Prime Minister Binyamin Netanyahu on Wednesday arrived in the Czech Republic to thank Prague for its "courageous" support in the UN vote last week on the naming of the PA as a non-member observer state, despite the success of the Palestinian Authority in securing a status upgrade.
Netanyahu met with Czech counterpart Petr Necas before heading to Germany amid an onslaught of international condemnations over new Israeli housing plans.
A staunch U.S. and Israeli ally, the Czech Republic was the only European Union country to back Israel in last Thursday's vote.
Netanyahu's office said he planned to "personally thank" the Czechs for their "courageous" support at the UN during the visit, before heading to Germany later in the day, AFP reported.
Prague joined Israel, the United States and Canada in opposing the Palestinian Authority status bid, which the UN General Assembly approved in an overwhelming vote of 138 to 9, with 41 abstentions.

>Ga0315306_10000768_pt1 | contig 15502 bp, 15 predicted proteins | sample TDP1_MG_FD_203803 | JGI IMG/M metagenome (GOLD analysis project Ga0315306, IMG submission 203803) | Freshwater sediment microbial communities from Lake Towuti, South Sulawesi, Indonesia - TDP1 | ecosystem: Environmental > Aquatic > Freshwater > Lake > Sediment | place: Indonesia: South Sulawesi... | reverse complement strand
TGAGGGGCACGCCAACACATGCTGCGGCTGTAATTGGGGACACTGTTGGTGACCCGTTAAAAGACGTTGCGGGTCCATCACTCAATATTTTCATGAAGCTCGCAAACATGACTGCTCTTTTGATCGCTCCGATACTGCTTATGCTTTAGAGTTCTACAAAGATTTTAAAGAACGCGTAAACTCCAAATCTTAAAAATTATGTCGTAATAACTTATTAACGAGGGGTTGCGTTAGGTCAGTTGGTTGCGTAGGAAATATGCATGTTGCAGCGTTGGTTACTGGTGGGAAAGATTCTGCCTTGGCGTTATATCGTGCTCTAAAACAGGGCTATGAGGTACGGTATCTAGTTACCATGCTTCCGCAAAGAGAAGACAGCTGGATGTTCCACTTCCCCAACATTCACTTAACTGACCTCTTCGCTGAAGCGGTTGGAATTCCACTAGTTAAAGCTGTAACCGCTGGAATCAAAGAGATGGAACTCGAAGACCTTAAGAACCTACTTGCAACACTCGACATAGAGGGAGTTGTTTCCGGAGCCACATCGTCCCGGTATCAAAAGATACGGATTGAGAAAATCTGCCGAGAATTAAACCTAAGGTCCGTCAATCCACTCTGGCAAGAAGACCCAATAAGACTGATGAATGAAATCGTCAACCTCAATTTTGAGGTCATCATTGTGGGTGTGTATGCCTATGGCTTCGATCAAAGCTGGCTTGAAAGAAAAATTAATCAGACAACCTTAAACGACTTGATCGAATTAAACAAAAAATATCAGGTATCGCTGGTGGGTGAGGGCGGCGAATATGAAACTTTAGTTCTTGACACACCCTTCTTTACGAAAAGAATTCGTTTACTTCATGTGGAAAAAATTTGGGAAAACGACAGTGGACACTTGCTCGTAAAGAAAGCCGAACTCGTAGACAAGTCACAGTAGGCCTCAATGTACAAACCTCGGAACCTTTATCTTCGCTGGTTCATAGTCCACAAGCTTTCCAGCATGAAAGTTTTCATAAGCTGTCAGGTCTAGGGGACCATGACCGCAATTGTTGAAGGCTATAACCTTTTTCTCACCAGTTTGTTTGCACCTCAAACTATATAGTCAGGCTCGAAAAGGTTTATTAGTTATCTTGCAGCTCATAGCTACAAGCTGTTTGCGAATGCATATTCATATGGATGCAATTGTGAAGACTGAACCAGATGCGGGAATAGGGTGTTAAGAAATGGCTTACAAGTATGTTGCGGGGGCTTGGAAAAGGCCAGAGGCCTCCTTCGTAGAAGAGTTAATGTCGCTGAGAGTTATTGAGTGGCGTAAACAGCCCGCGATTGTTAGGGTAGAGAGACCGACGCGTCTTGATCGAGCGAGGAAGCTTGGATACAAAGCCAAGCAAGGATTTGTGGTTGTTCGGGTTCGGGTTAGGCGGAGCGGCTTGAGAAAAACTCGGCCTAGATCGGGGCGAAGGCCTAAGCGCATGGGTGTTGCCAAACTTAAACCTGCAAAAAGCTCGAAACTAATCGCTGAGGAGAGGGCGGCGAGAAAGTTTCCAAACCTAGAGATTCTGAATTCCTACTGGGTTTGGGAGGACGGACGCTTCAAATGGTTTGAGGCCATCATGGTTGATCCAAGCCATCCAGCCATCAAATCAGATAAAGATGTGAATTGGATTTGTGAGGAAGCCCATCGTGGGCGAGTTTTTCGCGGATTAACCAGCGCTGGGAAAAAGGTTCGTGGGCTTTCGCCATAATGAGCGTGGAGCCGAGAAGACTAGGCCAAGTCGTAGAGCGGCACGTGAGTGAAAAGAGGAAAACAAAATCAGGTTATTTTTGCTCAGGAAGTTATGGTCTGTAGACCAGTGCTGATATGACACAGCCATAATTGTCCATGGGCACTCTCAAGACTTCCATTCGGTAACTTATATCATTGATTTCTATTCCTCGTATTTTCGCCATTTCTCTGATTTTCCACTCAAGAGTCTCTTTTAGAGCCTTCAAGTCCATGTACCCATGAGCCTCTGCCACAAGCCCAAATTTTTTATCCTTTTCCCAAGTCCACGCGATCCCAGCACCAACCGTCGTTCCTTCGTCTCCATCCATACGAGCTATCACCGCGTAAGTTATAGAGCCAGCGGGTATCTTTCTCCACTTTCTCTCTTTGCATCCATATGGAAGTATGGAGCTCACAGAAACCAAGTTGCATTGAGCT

Netanyahu announced the move to build 3,000 new Jewish homes in the contentious area between Jerusalem and Ma'aleh Adumim, known as E1, in response to the unilateral efforts of the PA to secure statehood, thus circumventing final status negotiations with Israel.
It will be Netanyahu's second visit to the Czech Republic this year and third since April 2011. The ex-communist country joined NATO in 1999 and the European Union in 2004.
Berlin abstained from the UN vote last week, despite pleas by Israel. It then slammed the Jewish state over the plan to build in vital strategic lands just outside its eternal capital of Jerusalem.
France, Britain, Spain, Denmark, Sweden, Australia and Egypt have all summoned the Israeli ambassadors to protest the plans, which also drew criticism from Russia and Japan.
Israel's plans have also sparked concern in the Unites States, which beseeched Netanyahu to reconsider the decision.
Netanyahu, however, has remained firm, refusing to capitulate to international demands.
The prime minister’s talks with German Chancellor Angela Merkel are expected to focus on the controversial housing plans.
"Israel is undermining faith in its willingness to negotiate and the geographic space for a future Palestinian state, which must be the basis for a two-state solution, is disappearing," German government spokesman Steffen Seibert said of the move.
Tensions between Israel and Germany had already flared last week when Berlin opted to abstain in the UN vote, despite Israeli requests. The hostility between the two countries prompted several media reports to indicate that the talks could be called off due to the recent friction.